To Spice Up Your Marriage, Embrace Chastity

I didn’t expect to say it. I don’t even remember thinking it in those terms before, but at a marriage preparation weekend I helped lead, the words just came tumbling out: “If you use pornography, your wife will become the least attractive woman in your life. If you refuse it, your wife will be a goddess.

I will retract the “goddess” part for theological reasons, but what I meant by it is true: She will become a woman of amazing beauty, mystery, and fascination. In other words, you will appreciate who she really is.

This is because chastity works. Not just on a moral level, but on a human one.

In today’s world, I think knowing the human reasons to avoid pornography (and masturbation) are nearly as important as knowing the spiritual reasons.

The spiritual reason to avoid pornography is that it is gravely sinful. Always. Masturbation is also gravely wrong, according to the Catechism. If you do either with knowledge of their sinfulness and full freedom (which, yes, can sometimes be impaired), they are mortal sins — which can ruin you forever.

The problem for us is that the spiritual consequence of a sin may not be enough motivation to keep us away from it. The harm to our soul can seems theoretical to us, and our culture so enthusiastically embraces both these sins that it is hard to feel like they are wrong.

That is why it helps to understand how they affect us.

First, pornography decreases marital satisfaction.

In his landmark compilation of data, Patrick Fagan made this point years ago. Caleb Simonyi-Gindele has updated it.

Those who use pornography become dissatisfied with their spouse, inexorably. Pornography use is strongly correlated with divorce.

This is because of both the biology and the spirituality of sex. Sexual intimacy creates chemical bonds between human bodies and brains, by releasing hormones that make sexual partners feel committed to each other. It also creates a spiritual bond: Sex is the sacred unveiling of oneself to another — a sharing of one’s deepest self in which two people are totally vulnerable to and accepting of each other.

The biological connection gets muddled with pornography and masturbation. Research shows that men become bonded with porn stars in this chemical way, and it shuts them off from other women in their life. It also makes men physically less capable of sex with their spouse.

But the spiritual component gets muddled too: a porn-user’s sexual life becomes like idolatry. It would be like trying to be a good Christian and a great Druid at the same time. It can’t be done. Jesus said you can’t serve both God and Mammon. Well, you also can’t fully give your sexual commitment to your wife while also giving it to your favorite website.

Second, pornography is infidelity, pure and simple.

Jesus said, “Everyone who looks at a woman lustfully has already committed adultery with her in his heart,” and his words fit with what we know of psychology. The fact is, women who discover that their husband uses pornography have the same psychological response as women who discover that their husband has a mistress. The same is true if the wife is the porn user.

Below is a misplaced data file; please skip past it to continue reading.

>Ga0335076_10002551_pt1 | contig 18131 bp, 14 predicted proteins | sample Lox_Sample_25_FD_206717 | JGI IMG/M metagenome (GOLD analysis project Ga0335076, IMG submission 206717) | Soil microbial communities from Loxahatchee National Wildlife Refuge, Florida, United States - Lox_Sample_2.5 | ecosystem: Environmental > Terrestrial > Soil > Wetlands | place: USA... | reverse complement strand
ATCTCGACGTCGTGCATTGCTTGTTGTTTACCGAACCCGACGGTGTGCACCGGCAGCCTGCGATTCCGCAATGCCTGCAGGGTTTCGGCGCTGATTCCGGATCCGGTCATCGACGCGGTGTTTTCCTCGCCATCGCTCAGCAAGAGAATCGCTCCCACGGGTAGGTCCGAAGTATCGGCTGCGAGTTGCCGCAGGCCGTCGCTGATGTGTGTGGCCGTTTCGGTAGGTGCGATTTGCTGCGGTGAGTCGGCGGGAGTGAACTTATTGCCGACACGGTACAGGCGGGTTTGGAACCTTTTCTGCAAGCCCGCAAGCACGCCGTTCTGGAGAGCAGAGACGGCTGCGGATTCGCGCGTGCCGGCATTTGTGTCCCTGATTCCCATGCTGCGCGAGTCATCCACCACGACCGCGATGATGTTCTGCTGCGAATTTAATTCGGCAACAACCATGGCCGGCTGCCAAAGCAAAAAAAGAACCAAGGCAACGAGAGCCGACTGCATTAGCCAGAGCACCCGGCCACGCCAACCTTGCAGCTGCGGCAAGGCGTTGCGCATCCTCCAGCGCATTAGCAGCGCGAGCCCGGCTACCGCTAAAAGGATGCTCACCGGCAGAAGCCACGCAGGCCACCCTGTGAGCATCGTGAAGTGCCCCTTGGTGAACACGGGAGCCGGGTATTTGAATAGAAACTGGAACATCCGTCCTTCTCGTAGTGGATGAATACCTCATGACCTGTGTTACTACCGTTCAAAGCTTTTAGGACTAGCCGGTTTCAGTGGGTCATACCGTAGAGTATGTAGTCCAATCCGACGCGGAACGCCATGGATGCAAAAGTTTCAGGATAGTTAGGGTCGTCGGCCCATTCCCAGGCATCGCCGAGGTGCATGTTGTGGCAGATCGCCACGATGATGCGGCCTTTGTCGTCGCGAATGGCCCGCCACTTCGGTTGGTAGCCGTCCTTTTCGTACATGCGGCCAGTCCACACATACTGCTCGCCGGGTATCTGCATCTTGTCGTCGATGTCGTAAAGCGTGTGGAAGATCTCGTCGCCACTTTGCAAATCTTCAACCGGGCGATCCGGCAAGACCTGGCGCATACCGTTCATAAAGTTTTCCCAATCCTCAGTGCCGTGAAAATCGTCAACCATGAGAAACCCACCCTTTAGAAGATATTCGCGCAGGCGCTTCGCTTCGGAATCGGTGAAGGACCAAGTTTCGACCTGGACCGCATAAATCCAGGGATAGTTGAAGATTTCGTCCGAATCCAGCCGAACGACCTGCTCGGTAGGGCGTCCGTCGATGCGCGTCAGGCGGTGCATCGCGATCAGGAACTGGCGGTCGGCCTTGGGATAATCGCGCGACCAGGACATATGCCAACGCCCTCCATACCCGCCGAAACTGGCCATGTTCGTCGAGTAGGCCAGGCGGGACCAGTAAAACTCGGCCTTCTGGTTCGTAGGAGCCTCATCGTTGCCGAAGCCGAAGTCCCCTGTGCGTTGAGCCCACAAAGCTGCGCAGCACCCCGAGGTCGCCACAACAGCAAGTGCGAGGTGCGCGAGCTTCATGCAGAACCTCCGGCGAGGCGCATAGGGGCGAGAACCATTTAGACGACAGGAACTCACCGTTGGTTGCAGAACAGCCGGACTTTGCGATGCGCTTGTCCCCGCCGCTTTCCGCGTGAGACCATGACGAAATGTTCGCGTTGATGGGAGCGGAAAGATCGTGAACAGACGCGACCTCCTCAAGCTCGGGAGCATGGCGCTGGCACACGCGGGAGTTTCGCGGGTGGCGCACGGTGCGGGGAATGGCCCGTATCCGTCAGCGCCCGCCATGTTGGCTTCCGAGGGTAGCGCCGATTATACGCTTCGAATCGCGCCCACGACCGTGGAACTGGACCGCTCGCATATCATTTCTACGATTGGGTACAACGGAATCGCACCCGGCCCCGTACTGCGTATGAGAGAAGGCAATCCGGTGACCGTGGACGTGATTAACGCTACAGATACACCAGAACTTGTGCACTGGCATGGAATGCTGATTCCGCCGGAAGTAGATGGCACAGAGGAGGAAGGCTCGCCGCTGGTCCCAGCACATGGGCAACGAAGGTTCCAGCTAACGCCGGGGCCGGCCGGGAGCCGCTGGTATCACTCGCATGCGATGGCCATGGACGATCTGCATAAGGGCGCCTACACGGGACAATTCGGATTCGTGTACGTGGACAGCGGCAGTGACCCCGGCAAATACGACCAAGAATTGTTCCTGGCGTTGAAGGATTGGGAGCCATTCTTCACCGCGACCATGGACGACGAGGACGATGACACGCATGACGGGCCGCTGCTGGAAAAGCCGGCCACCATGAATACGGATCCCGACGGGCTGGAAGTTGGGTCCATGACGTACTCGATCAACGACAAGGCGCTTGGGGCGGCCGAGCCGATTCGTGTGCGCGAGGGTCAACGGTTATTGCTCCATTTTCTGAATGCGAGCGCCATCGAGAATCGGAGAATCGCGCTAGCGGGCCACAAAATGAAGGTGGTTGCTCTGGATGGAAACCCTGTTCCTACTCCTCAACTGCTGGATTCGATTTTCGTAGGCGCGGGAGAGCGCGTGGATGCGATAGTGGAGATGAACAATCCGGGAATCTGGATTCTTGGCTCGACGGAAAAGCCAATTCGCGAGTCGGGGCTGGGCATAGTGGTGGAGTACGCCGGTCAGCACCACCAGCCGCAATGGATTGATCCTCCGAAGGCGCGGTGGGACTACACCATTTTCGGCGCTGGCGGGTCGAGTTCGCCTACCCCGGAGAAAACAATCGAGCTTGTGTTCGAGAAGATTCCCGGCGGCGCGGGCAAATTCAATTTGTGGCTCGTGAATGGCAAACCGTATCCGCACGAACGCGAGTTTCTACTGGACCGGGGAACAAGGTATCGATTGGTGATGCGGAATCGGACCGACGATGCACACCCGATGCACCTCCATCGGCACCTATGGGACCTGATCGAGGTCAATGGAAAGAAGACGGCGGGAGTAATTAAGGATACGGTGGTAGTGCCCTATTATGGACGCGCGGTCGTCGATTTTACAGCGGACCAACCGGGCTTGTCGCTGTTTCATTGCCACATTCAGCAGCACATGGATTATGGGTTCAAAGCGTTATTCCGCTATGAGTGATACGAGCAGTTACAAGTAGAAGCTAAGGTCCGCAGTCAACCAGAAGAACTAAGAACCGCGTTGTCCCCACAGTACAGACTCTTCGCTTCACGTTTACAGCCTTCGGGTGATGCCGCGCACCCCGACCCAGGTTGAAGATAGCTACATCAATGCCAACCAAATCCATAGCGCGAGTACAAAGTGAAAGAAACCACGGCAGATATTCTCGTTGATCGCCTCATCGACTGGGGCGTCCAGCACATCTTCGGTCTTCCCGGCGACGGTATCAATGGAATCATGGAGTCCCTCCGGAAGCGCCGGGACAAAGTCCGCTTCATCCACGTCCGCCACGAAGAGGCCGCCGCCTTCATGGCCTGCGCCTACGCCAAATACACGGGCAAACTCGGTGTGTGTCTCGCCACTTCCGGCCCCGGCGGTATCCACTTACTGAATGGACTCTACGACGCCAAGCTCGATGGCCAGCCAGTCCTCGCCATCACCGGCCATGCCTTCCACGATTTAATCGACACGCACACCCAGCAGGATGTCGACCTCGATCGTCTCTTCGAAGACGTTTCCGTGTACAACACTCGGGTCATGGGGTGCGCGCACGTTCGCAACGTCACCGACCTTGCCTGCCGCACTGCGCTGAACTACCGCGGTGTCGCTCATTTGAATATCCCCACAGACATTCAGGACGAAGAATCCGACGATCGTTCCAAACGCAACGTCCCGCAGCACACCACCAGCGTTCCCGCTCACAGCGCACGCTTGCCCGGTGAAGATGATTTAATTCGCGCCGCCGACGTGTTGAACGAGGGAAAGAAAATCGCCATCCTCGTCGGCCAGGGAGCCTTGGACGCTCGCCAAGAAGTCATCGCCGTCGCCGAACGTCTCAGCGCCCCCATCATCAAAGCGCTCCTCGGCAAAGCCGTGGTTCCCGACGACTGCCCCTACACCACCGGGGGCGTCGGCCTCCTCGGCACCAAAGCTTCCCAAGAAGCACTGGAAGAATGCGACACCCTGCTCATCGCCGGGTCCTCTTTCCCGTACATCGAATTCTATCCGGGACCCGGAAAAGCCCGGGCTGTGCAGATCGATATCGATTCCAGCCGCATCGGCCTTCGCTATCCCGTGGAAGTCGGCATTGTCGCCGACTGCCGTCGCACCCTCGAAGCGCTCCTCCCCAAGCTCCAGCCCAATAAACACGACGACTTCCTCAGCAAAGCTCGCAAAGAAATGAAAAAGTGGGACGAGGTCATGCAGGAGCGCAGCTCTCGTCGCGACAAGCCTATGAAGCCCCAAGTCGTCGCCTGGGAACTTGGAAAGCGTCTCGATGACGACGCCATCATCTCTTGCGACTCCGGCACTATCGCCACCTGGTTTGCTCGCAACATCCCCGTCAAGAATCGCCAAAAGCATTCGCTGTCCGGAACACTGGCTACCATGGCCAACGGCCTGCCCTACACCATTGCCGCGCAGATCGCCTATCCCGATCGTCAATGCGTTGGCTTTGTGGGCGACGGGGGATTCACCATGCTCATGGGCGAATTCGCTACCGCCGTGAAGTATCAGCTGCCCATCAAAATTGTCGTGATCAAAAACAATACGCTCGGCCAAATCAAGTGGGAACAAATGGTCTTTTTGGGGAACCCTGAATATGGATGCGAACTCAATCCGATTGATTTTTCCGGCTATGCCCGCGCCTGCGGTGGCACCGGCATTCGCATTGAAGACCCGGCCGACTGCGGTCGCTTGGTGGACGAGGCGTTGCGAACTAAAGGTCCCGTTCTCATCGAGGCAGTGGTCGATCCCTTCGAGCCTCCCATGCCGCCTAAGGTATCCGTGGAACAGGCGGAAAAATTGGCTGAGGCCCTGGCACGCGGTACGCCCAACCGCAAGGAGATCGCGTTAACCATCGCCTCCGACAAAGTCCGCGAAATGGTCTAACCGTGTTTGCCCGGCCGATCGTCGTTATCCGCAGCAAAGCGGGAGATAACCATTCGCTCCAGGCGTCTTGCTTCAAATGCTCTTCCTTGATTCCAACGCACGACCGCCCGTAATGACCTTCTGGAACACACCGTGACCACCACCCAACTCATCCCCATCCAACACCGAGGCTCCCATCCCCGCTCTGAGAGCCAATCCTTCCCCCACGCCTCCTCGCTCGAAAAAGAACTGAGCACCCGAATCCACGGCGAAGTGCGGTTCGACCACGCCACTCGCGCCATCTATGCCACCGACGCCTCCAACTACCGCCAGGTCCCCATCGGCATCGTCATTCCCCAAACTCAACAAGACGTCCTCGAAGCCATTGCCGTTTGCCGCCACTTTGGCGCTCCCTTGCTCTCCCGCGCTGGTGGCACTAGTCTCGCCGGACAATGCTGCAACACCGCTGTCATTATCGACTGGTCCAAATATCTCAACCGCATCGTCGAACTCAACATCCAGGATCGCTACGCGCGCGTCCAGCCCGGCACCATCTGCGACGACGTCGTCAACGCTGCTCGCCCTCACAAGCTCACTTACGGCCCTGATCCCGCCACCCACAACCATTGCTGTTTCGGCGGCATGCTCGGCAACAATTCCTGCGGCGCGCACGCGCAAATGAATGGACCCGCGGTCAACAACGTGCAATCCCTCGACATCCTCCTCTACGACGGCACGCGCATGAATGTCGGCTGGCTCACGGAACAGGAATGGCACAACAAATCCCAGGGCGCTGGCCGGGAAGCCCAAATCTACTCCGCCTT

The loneliness of infidelity sets in. Suddenly, instead of two in one flesh, the porn user and his or her spouse are triangulated with this “other,” the pornography, leaving each isolated.

Researchers say that a spouse’s porn use hurts the self-esteem of both spouses. Each feels their inadequacy compared with the fantasy presented in pornography, and each feels the relationship’s failure.

Last, pornography addiction saps the user’s ability to love their spouse properly for a simple mathematical reason.

Science is discovering what religion always knew: The secret to happiness is serving others. In marriage, that means sustained attention. It means being present to the other, sharing the details of the day and plans for the future. It means doing the things the family needs to have done, and finding loving things to do for your spouse that don’t need to be done.

That takes time. Any addiction makes that hard, but porn addiction, which dominates the attention and wastes hours of time, hurts more than most. It is done in hiding, and it involves an attitude shift. Serving others at cost to yourself makes you happier. Pleasing yourself at the cost of others leaves you depressed.

Conventional wisdom has it exactly wrong.

Pornography doesn’t spice up your marriage — avoiding it entirely spices up your marriage.

Pornography doesn’t aid your sexual relationship with your spouse — it degrades and deadens it.

Don’t do it. You will be so much happier. So will your spouse.

This appeared at Aleteia.

Tom Hoopes

Tom Hoopes

Tom Hoopes, author of The Rosary of Saint John Paul II and The Fatima Family Handbook, is writer in residence at Benedictine College in Kansas and hosts The Extraordinary Story podcast about the life of Christ. A former reporter in the Washington, D.C., area, he served as press secretary of the U.S. House Ways & Means Committee Chairman and spent 10 years as executive editor of the National Catholic Register newspaper and Faith & Family magazine. His work frequently appears in Catholic publications such as Aleteia.org and the Register. He and his wife, April, have nine children and live in Atchison, Kansas.